Personality tests should be used with caution and more as a discussion base to help individuals discover their own behavior and communication style rather than stereotyping and stigmatizing people especially in highly diverse environments.

In multicultural teams, it is not clear if cultural differences are related to the country of origin or to the individual personality, or both, but well managed, cultural diversity can lead to better performance.

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About Anne Egros

Zest and Zen is a blog about Expat Life Challenges, Global Leadership, Intercultural Communication, Health and Wellness, Nutrition, Change Psychology, Life Transitions
This entry was posted in American Culture, Cross cultural, culture, Executive Coaching, intercultural communication, Multicultural teams and tagged , , , , , , , , , , , . Bookmark the permalink.

8 Responses to The Stigma Of Being An Extrovert

  1. Lisa says:

    Extroversion is frowned upon in most societies, including ours, because extroverts are seen as aggressive and untrustworthy.

  2. Pingback: true confessions of a introvert | ELT in Extremistan

  3. Hi Anne, interesting topic and great article, thanks. However big a fan of Dan Pink, I am still not comfortable with the concept of ambiverts. I do not think that anyone can be both introvert and extravert. However, i strongly believe in Enthusiastic Introverts, as defined by the MBTI level II assessment. Enthusiastic Introverts are people that will look and feel like extroverts when with people they are comfortable with or when discussing something they are passionate about. But that does not make them extraverts. In my opinion,The effective leader, or salesman, is the one who knows how to ‘flex’ his style in order to achieve the best sale/relationship/deal, etc.

  4. There’s a lot of introvert-ist behaviour around isn’t there, Anne! This has been an area of concern for me too, being an introvert – yet also a CEO, speaker, and professional jazz musician. It’s a dilemma, whether to join in the louder, currently more listened to way of communicating, or to hold true to an alternative approach, and risk being ignored or just missed in the hubbub! The more that raise this as well as you do, the more chance of change.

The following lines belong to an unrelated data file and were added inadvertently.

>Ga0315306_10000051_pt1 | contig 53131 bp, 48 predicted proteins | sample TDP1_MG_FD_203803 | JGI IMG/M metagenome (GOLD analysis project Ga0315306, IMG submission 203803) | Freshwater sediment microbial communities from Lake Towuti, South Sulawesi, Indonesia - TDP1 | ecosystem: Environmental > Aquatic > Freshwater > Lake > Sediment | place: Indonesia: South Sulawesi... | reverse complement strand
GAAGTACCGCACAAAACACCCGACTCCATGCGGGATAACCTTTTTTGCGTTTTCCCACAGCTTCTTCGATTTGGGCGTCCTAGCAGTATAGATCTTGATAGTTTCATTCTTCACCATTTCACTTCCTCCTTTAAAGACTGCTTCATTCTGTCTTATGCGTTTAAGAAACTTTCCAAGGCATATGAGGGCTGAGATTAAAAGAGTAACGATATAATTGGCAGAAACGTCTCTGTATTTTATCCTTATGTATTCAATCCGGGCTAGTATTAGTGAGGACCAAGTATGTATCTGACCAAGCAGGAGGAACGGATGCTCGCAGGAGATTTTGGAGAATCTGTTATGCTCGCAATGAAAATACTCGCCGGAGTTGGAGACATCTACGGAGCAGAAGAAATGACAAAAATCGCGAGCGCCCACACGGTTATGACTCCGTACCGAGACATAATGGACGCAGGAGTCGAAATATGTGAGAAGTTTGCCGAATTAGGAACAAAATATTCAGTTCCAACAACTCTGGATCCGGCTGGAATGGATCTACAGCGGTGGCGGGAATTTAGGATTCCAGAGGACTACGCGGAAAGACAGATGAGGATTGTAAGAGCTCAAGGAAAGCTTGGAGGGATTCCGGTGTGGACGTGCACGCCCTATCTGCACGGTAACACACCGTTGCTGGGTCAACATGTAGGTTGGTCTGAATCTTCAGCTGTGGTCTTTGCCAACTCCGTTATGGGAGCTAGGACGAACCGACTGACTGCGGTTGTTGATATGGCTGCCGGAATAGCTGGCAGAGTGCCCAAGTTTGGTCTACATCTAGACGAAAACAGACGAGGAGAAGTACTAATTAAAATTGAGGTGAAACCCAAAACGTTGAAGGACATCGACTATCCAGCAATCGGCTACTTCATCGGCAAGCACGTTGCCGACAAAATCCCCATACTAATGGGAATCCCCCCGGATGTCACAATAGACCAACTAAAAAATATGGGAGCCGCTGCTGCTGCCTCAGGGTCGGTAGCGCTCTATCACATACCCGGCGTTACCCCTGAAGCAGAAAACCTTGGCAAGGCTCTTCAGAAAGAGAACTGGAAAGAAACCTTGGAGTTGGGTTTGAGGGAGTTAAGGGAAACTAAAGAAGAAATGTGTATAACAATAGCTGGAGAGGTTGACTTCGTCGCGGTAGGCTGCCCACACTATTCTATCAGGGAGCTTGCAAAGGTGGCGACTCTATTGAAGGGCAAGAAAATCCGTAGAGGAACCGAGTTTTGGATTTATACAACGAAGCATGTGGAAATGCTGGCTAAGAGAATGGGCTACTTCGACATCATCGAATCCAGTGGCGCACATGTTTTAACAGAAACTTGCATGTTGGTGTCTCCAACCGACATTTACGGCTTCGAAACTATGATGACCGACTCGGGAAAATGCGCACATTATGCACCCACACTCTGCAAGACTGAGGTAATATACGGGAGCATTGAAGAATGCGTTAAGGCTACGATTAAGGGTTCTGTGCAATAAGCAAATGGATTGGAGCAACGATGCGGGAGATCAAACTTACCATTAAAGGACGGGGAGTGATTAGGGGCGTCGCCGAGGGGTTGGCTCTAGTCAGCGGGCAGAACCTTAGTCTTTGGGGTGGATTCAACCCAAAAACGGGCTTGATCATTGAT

• Hi Penelope, Interesting comment, thanks. I think the real issue behind the stereotypes is a miss-interpretation of what extrovert and introvert means in tests such as MBTI or DISC. The differences is about HOW you find your energy, not about being shy or able to be a great leader or an artist etc. So if you score very high on introversion >70% it means you tend to get energy back by being alone and concentrating on tasks. While a high score in extroversion means you get ideas and refill your energy by being with other people. I am Extrovert but with a low score and I test positive as an Ambivert in Daniel Pinks’ test :

  5. Interesting article. I’ve had to slog my way through Meirs Briggs 3 times – not by choice – but because a former employer thought it was the best thing since chocolate and all managers had to go through it. My results never changed – extreme introvert. I mean as far to the “introvert” rating as the scale could go. Yes, I do value alone time, prefer a few close friends to large groups, and I’ve never been one to engage in idol chit chat. And yet, for more than 25 years I was highly successful in sales and marketing, frequently gave presentations to large groups, did radio interviews, chaired fundraisers, blah, blah, blah. Here’s my take on the debate – I HATE it when anyone tries to fit me into a nice neat little box. I am ME – complex and different from you, and every other person on this planet – just as you are.

    • Thanks Marquita, well said for an “introvert” LOL! I totally agree with you, MBTI and other psychometric tests are useful only if you use them to develop individual awareness about preferences, not as a life sentence to stay in a box. We all have biases or stereotypes and it takes courage to admit it and be aware of them when we interact with others. I think managers lacking emotional intelligence love putting labels on employees rather than trying to understand what really motivates or stresses each individual. Leadership is about helping people to grow, so any tools that increase self-awareness and stimulate constructive discussion is valuable when used correctly. Developing cultural sensitivity also requires that you understand people for who they are not for where they come from. I have also the same kind of “epidermic” reaction when people generalize “typical” behaviors in various cultures. While it is true that the etiquette and social rules are different from one country to another, individual variations are high within a nation and “typical” becomes stereotype.